been so sure that he’d be able to have the answer within, at most, half an hour, that he’d started work. Since then, he’d carried out every test in the book and each one had been negative.

He pressed a key on his computer and a picture of the molecule that he’d been able to isolate from Nielsen’s blood flashed onto the screen. It matched no known toxin on the toxicological databank. Once again, he pressed the key that asked the computer to analyse the origins of the toxin. Once again he read the slip of paper that the computer had produced:

TEST SAMPLE 43/69/02:

Harvey sighed. This would mean more work, writing this lot up for the medical journals. He looked at his watch. Eleven fifteen. He was tempted to leave it until the morning, then thought better of it. He was so late now that another half hour wasn’t going to make much difference. The dinner party he was supposed to have gone to would have finished by now. Sadly he set to work.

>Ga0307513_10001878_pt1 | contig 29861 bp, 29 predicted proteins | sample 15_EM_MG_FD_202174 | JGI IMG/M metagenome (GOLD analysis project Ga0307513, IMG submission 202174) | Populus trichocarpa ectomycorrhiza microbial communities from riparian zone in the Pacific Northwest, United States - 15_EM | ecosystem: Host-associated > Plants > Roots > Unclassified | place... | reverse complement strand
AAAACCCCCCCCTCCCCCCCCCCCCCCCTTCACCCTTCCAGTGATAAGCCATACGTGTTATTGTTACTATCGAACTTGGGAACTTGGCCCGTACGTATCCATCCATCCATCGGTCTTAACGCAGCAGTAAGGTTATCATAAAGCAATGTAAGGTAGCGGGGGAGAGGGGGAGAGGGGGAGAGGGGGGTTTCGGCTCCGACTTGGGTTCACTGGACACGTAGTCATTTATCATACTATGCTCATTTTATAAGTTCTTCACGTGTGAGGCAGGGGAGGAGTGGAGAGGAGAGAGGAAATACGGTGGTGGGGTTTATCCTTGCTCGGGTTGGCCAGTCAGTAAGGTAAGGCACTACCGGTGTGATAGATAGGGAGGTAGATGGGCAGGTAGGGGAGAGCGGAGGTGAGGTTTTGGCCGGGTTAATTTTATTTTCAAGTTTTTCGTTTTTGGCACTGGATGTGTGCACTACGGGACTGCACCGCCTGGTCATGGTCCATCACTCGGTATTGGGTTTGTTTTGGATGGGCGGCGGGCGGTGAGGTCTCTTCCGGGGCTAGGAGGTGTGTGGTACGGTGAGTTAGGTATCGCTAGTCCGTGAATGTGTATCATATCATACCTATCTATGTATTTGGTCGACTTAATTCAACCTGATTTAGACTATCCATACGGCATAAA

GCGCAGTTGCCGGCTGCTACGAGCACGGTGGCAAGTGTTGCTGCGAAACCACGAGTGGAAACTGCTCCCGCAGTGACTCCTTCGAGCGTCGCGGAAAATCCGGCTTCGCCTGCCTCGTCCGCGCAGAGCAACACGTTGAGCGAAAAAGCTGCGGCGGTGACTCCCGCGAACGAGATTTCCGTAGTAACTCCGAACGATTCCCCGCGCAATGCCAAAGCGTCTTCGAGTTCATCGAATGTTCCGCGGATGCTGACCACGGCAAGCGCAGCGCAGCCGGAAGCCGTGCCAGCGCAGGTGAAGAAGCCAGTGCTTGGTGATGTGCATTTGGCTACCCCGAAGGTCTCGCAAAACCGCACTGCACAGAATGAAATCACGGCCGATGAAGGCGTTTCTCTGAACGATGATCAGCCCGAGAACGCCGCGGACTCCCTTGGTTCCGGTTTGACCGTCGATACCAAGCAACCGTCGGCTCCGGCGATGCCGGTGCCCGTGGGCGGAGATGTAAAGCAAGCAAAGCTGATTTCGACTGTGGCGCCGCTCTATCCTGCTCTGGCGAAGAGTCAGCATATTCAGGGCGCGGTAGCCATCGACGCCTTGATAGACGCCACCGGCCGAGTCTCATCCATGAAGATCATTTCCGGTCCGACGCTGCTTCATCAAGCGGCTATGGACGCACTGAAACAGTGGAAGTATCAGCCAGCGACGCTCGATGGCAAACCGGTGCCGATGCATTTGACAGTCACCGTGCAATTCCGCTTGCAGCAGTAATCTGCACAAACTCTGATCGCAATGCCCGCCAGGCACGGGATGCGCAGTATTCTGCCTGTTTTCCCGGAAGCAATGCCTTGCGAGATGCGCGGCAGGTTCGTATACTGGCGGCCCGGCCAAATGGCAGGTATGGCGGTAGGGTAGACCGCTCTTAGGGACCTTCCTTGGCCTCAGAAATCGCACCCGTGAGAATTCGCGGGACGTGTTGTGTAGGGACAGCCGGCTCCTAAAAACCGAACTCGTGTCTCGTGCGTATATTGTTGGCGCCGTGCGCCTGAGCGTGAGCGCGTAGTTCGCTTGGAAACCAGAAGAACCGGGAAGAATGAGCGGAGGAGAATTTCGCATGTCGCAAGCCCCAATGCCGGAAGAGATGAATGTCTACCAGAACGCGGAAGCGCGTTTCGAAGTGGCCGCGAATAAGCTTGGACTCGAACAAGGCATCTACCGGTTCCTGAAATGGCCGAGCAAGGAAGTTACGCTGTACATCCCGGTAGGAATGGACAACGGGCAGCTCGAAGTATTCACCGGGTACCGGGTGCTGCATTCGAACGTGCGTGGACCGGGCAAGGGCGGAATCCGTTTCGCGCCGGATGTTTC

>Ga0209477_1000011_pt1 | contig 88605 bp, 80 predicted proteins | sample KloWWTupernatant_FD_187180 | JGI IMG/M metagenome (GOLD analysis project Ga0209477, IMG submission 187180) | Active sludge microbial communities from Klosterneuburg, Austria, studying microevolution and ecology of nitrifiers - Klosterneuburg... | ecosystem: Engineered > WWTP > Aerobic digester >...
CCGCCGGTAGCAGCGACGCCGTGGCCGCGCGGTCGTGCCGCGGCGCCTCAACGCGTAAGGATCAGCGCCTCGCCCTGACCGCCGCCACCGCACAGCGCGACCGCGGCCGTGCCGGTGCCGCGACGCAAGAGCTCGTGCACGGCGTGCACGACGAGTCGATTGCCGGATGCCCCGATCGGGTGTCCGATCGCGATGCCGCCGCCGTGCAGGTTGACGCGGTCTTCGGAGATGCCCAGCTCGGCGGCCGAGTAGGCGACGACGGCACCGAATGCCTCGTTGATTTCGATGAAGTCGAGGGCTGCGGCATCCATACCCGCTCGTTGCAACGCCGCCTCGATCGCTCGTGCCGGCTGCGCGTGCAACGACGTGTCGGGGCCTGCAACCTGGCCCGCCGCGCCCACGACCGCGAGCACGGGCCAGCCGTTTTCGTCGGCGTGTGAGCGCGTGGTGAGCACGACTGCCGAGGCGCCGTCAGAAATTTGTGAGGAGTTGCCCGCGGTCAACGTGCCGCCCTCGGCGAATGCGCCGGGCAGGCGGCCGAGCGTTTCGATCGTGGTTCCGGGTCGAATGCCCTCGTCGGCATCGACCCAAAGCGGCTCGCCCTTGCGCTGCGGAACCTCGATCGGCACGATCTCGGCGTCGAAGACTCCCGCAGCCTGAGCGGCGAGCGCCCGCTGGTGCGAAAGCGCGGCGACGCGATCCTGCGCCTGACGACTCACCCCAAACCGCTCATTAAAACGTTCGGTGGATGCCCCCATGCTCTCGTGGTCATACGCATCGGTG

The report, strangely enough, caused him less trouble than the post mortem. Basically, he just had to sort the results into a coherent form, write up some background notes and a covering letter to the editor. He waited for the last sheet to come out of the printer, signed it with a flourish and stood up. That was finally it, he told himself, he was definitely going home this time. He took off his lab coat just as the door was pushed open by a hospital porter, whistling to himself and wheeling in a large trolley. On the trolley was a blanket-shrouded form.

“Another customer for yer,” the porter said cheerily. “Helicopter crash. Where d’you want it?”

Harvey sighed wearily. “Put it on the slab please,” indicating the one next to the slab on which Nielsen’s body lay. “I’ll deal with it in the morning.” He looked at his watch again. Eleven forty-five. It very nearly WAS morning

“Right y’are then,” the porter replied, lifting the body onto the slab. “Right then,” he said. “I’ll see you in the morning.” With that, he wheeled his trolley out of the door. His tuneless whistling echoed down the empty corridor.

Harvey sighed to himself. Where on earth did they get porters from these days? Shaking his head sadly, he strolled over to the slab on which the blanket covered form lay. He lifted the shroud from the corpse’s face. Strange, for someone who’d been killed in a helicopter crash, his face was remarkably unmarked. “Ah well”, he thought to himself, “it’ll keep until morning.”